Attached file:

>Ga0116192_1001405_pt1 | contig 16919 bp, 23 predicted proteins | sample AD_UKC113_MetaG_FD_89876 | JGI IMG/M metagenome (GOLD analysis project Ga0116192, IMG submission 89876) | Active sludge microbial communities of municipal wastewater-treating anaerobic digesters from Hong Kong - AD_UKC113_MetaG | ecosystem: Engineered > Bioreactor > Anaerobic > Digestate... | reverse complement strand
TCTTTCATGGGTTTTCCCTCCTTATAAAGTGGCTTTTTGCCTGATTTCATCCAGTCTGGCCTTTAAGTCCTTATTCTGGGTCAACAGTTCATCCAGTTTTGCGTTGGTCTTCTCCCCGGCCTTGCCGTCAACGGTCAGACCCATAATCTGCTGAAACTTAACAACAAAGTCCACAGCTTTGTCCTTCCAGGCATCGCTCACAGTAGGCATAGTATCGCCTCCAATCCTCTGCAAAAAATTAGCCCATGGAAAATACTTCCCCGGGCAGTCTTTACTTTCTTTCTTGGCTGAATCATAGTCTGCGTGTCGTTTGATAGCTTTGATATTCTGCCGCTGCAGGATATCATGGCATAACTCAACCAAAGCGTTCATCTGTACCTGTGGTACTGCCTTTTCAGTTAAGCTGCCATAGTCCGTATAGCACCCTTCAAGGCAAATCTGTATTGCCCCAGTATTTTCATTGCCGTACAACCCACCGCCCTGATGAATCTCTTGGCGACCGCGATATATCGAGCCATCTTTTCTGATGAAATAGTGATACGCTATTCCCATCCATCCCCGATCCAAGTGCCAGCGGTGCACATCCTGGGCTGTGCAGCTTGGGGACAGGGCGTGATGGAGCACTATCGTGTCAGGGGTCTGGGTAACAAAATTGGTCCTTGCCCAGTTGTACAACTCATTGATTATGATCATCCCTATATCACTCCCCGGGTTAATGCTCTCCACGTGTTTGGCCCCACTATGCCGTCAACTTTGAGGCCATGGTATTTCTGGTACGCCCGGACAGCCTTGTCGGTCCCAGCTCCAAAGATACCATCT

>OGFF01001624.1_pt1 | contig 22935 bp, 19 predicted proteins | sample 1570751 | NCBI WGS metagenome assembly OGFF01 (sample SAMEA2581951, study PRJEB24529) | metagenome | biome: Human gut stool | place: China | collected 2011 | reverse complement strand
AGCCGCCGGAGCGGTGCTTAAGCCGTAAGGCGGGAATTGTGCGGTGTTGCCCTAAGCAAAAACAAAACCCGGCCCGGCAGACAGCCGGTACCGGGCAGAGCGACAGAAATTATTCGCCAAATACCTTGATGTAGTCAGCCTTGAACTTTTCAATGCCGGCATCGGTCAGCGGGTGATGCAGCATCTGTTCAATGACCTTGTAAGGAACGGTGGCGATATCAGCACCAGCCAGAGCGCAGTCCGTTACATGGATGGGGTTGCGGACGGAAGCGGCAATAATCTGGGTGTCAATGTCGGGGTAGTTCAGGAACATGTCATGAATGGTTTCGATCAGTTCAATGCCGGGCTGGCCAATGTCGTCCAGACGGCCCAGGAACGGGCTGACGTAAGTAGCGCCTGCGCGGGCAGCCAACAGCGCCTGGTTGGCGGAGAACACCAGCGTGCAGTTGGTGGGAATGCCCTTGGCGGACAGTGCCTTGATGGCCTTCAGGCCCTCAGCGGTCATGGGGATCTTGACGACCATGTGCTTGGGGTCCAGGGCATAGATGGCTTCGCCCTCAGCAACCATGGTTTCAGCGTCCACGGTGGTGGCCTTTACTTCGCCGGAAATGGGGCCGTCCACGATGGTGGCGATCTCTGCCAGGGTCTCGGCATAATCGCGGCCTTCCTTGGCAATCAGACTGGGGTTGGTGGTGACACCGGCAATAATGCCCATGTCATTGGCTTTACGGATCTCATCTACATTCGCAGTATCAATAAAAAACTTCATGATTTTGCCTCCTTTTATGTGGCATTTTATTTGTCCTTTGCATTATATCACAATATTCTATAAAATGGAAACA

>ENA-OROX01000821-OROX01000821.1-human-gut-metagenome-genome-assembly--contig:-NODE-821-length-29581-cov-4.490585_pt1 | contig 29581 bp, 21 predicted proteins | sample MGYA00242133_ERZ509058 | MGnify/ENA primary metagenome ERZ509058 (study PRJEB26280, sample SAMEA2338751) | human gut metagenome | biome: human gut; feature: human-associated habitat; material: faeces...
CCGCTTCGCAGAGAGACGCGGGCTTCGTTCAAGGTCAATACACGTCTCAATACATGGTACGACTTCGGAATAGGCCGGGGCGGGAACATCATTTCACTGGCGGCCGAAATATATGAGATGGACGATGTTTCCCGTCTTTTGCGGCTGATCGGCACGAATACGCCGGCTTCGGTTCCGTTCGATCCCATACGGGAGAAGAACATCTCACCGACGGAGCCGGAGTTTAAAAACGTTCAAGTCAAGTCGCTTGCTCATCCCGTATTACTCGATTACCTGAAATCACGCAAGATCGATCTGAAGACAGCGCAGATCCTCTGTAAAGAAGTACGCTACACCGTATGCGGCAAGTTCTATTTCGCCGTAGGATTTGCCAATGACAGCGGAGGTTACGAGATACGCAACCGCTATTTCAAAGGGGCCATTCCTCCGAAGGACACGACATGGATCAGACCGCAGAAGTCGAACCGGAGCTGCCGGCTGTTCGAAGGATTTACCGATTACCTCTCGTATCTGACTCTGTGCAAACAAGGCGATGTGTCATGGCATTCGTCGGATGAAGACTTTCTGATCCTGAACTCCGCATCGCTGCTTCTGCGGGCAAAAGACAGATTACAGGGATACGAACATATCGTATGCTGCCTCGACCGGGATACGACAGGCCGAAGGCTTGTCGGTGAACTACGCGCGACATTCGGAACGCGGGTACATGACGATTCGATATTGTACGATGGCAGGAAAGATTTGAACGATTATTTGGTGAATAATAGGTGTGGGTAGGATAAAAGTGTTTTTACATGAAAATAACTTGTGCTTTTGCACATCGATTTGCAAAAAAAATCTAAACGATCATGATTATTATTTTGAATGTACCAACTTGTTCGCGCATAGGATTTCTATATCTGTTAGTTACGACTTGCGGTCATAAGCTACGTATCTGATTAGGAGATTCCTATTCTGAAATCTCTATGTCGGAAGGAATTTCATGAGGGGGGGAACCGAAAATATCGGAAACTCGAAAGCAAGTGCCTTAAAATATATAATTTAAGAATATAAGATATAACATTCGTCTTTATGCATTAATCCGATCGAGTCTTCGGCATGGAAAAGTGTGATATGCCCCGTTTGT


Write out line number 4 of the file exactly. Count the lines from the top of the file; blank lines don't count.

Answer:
AGCCGCCGGAGCGGTGCTTAAGCCGTAAGGCGGGAATTGTGCGGTGTTGCCCTAAGCAAAAACAAAACCCGGCCCGGCAGACAGCCGGTACCGGGCAGAGCGACAGAAATTATTCGCCAAATACCTTGATGTAGTCAGCCTTGAACTTTTCAATGCCGGCATCGGTCAGCGGGTGATGCAGCATCTGTTCAATGACCTTGTAAGGAACGGTGGCGATATCAGCACCAGCCAGAGCGCAGTCCGTTACATGGATGGGGTTGCGGACGGAAGCGGCAATAATCTGGGTGTCAATGTCGGGGTAGTTCAGGAACATGTCATGAATGGTTTCGATCAGTTCAATGCCGGGCTGGCCAATGTCGTCCAGACGGCCCAGGAACGGGCTGACGTAAGTAGCGCCTGCGCGGGCAGCCAACAGCGCCTGGTTGGCGGAGAACACCAGCGTGCAGTTGGTGGGAATGCCCTTGGCGGACAGTGCCTTGATGGCCTTCAGGCCCTCAGCGGTCATGGGGATCTTGACGACCATGTGCTTGGGGTCCAGGGCATAGATGGCTTCGCCCTCAGCAACCATGGTTTCAGCGTCCACGGTGGTGGCCTTTACTTCGCCGGAAATGGGGCCGTCCACGATGGTGGCGATCTCTGCCAGGGTCTCGGCATAATCGCGGCCTTCCTTGGCAATCAGACTGGGGTTGGTGGTGACACCGGCAATAATGCCCATGTCATTGGCTTTACGGATCTCATCTACATTCGCAGTATCAATAAAAAACTTCATGATTTTGCCTCCTTTTATGTGGCATTTTATTTGTCCTTTGCATTATATCACAATATTCTATAAAATGGAAACA